It is far worse than I could have ever imagined. When I wrote last autumn about my husband's desire to keep honey-bees, I felt confident that it would be a short-lived, Mr Toad enthusiasm. However, stung (no pun intended) by the documentary evidence of my lack of faith, he has plainly determined to turn bee-keeping into a lifelong obsession. Within a few days of his being given two colonies in April, one of them had swarmed, coming to rest conveniently in a nearby hedge, and he managed to get it back into the hive. After that, there was no stopping him.
His waking hours are spent worrying about varroa mite and wax moth, and he does not keep his anxieties to himself, unfortunately. If you think a few wellchosen horticultural Latin names can bring a dinner party to a grinding halt, try scattering your conversation with 'brood chambers', 'propolis' and 'queen excluders'. Normal words like 'foundation', 'super' and 'comb' take on strange meanings; in that respect, bee-keeping is as bad as gardening.
I have been careful to lend a sympathetic ear, especially since he claims that half the reason for keeping bees is to improve the pollination of blossom in the orchard. But nothing more, for I dread the sunny afternoon when I shall be asked to leave the safety of my borders, don all the ridiculous and sweaty kit, go to the hives and do something mysterious, difficult and possibly painful. Especially since these bees seem quite batey and I have already been stung when I made the mistake of going to talk to my husband as he walked back to the house from the hives, followed by a number of bees doing the apiarian equivalent of 'Who are you looking at, Jimmy?'
There has, however, been one wholly beneficial side effect; I have learnt a great deal more than I knew before about the species of bee which inhabit the garden. This is principally as a result of my husband inviting me to accompany him outside in the early mornings, whilst we are still in
our dressing-gowns, to watch the furious, almost frenetic, bee activity on a patch of single-flowered Shirley poppies I grow close to the house. We watch them collecting pollen in smooth, heavy yellow lumps on their legs, which sometimes seems to make it difficult for them to take off again. Although the honey-bees are numerous, these poppies also play host to a number of species of worker bumblebee, known inaccurately and demotically by us as 'orange bums', 'white bums' and 'buff bums'. In fact, as I have now discovered, if you want to get interested in bumblebees, you have to learn their Latin names, for the colour of bum is only one of several diagnostic features. The ones we get in the garden, as far as I can identify creatures which do not believe in keeping still, are the widely distributed Bombus lapidarius (black body, orange `tail'), B. pascuorum (reddish-brown thorax, known as a 'carder' bee), B. hortorum (white 'tail', scruffily hairy), B. lucorum (white 'tail') and B. terrestris (queen has buff 'tail', workers white 'tail'; shorterhaired than B. lucorum).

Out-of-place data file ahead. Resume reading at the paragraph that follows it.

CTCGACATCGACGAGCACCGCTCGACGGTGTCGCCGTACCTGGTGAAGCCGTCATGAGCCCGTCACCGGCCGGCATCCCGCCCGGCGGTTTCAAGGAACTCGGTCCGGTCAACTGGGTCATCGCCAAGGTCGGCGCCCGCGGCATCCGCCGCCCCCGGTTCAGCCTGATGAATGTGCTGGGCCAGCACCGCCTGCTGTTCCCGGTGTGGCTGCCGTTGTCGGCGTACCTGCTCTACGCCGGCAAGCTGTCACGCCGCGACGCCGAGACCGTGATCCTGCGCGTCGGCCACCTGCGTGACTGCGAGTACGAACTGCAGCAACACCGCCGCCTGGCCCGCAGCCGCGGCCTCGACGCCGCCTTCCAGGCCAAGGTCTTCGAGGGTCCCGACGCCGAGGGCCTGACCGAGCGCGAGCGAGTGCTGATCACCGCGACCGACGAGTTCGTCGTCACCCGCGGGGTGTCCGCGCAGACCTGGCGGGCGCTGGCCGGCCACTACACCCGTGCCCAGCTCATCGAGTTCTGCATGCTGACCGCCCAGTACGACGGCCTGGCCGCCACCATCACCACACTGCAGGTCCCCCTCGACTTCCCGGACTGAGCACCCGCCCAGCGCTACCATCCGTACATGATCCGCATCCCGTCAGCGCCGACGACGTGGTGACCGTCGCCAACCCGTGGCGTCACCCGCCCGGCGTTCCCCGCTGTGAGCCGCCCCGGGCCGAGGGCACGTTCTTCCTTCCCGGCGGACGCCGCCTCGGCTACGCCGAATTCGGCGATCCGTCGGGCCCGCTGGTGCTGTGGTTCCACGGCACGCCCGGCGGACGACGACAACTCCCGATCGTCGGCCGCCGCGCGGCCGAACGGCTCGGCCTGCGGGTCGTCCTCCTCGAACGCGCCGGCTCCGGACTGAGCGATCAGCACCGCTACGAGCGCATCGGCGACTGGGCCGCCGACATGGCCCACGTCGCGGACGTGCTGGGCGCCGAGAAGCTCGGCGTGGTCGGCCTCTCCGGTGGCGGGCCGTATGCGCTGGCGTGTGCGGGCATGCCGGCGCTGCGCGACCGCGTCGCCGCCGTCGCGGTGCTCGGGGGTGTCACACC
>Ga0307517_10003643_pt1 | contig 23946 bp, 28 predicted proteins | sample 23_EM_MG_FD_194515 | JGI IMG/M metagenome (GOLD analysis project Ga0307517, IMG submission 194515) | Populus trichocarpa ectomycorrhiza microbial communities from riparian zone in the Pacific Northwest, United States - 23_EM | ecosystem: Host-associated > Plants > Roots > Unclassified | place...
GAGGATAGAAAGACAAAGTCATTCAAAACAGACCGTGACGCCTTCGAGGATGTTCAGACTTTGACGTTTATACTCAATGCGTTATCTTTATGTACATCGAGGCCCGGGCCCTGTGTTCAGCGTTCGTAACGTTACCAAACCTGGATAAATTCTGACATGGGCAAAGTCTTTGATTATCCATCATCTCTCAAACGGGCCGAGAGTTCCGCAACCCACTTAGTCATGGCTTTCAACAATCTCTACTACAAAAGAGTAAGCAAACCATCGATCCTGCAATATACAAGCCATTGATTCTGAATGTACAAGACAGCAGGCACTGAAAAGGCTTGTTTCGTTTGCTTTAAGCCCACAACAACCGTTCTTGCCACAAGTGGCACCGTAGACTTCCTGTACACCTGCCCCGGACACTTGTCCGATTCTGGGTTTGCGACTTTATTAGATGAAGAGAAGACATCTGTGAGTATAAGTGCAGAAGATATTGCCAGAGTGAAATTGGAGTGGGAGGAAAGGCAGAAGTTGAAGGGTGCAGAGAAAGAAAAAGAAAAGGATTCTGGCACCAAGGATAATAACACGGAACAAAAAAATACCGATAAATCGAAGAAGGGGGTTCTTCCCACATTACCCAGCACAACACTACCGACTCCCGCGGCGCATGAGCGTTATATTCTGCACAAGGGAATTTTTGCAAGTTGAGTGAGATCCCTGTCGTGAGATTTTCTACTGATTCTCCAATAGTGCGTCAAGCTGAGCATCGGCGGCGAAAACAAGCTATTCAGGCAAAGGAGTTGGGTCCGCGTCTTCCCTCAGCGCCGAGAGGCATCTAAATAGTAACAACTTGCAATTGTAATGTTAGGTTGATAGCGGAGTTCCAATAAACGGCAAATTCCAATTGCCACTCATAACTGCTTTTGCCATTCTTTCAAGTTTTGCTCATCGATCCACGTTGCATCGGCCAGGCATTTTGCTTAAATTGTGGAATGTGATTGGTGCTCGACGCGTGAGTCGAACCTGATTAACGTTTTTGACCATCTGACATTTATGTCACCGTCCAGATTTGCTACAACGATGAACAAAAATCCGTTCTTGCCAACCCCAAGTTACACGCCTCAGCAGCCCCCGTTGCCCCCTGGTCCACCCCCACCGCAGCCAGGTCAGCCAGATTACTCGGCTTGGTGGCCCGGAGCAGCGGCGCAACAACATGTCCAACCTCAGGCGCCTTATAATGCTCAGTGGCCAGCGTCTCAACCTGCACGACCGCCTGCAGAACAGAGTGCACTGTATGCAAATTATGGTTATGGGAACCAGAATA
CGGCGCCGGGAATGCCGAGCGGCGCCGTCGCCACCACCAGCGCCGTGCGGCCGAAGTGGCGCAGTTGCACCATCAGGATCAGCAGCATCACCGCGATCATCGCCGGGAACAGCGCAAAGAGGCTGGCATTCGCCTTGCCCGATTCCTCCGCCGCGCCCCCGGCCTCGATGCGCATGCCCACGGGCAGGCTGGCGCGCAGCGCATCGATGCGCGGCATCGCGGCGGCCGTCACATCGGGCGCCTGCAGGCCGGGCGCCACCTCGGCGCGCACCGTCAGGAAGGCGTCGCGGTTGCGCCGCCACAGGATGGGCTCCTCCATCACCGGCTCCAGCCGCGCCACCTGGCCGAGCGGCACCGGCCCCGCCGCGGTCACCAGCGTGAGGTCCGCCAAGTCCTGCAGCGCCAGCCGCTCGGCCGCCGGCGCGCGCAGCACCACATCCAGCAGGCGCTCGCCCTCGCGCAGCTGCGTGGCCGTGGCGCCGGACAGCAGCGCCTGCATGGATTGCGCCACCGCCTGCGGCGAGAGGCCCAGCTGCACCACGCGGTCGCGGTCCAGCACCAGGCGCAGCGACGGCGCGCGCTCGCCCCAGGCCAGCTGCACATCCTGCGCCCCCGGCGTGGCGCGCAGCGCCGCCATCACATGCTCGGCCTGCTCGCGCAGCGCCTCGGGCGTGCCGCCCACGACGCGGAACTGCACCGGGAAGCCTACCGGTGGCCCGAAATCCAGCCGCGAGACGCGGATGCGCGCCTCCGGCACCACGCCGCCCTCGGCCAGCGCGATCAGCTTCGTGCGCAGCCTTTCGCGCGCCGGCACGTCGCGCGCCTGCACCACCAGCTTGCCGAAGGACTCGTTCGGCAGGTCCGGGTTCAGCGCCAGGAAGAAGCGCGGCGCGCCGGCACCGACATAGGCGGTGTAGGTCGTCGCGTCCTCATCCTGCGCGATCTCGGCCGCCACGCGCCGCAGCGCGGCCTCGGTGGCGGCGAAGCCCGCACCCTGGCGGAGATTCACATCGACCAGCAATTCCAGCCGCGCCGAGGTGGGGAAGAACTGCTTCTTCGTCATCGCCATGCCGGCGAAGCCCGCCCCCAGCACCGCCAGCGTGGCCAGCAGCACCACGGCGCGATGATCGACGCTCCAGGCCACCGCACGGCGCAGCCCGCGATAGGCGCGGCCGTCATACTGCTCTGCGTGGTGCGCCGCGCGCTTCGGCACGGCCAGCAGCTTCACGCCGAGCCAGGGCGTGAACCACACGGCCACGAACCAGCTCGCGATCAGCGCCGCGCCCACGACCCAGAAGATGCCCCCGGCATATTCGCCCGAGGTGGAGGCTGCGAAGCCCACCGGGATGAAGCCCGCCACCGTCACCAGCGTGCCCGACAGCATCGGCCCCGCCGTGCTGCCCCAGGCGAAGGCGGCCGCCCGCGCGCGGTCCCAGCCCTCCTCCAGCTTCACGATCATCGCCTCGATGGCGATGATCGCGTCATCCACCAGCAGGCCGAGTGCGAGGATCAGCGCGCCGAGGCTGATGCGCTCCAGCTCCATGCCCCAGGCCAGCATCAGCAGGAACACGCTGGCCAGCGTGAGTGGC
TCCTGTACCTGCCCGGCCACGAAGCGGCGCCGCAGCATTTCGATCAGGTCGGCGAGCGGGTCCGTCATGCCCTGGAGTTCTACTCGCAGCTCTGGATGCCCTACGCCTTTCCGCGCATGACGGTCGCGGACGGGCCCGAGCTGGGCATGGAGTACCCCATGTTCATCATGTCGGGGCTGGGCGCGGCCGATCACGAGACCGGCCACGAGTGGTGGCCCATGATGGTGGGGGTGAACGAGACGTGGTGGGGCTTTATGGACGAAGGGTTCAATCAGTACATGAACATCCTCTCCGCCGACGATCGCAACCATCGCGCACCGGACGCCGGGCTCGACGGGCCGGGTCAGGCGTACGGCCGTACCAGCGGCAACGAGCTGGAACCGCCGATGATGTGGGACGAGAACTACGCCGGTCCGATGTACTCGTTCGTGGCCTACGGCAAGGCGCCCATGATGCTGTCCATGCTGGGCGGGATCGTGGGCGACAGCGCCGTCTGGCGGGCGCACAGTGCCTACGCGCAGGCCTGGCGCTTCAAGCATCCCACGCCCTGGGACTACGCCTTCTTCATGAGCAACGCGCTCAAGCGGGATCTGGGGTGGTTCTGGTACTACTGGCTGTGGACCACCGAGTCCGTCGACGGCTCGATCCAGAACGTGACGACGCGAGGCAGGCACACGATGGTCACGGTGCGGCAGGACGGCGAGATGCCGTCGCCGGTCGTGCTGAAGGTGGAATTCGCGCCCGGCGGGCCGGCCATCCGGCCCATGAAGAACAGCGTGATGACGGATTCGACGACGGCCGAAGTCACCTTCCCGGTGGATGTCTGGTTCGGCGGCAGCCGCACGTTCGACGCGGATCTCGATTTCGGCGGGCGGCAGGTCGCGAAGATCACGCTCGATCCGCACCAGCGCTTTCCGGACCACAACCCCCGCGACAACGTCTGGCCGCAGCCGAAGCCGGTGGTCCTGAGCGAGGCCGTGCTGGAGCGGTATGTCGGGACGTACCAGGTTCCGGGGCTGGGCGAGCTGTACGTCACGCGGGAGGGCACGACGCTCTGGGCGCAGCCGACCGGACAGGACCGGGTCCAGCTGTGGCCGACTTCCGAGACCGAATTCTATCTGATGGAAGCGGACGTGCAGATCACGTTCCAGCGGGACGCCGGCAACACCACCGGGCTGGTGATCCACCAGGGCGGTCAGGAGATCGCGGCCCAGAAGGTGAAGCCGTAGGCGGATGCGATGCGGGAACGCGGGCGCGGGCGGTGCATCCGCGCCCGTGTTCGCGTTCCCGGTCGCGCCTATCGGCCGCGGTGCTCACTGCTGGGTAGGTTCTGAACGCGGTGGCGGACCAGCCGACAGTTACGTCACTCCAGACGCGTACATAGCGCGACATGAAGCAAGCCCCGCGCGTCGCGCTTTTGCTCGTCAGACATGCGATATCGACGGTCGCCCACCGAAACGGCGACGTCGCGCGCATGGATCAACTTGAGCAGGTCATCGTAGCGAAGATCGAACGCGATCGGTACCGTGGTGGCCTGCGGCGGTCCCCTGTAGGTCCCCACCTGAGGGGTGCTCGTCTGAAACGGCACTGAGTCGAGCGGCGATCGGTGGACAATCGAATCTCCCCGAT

Looking back, I remember how much I enjoyed watching bumblebees in the early spring, when only the much larger queens were about, looking for nesting sites and forage; they are the Lancaster bombers of the Bombus world — slow, noisy, but wonderfully sturdy and impressive.
I used to think, in my careless way, that there were three types of bee: bumble, honey and masonry. In fact, there are 267 species of native bee (of which the `domesticated' honey-bee is not really one, as it comes from Asia originally); most species are solitary, like the red mason bee, which is, incidentally, many times more efficient a pollinator than the honey-bee. Some, like bumblebees, are social, in that they club together in nests, Closely related are cuckoo bees, which lay their eggs in bumblebee nests. Bumblebees nest just under the ground, often in old mouse-holes or, if they are carder bees, on the surface. It occurs to me that the tussocky long grass in our young tree plantation, usually only cut once a year, must be an ideal nesting site for them.
Which is cheering, since we are told constantly that many of our native bees are in serious decline, mainly due to habitat extinction or degeneration. Long-tongued bumblebee species are particularly on the slide. This decline can only be stopped if gardeners and farmers concertedly grow plants with nectar-rich, long-tubed single
flowers, such as those of the pea and deadnettle families (legumes and labiates). Besides the Shirley poppies, other good bee plants in my garden are Nepeta, Verbena bonariensis, lavender, clovers (we don't cut the lawn short), foxgloves, Delphinium species and cultivated thistles.
I would not tell my husband this but the short-tongued bumblebees like Bombus terrestris are excellent pollinators of apple blossom, perhaps as good as honey-bees. What is more, they rarely sting. And, most importantly, promoting their welfare does not usually turn a normal, sensible, rational person into a monomaniac.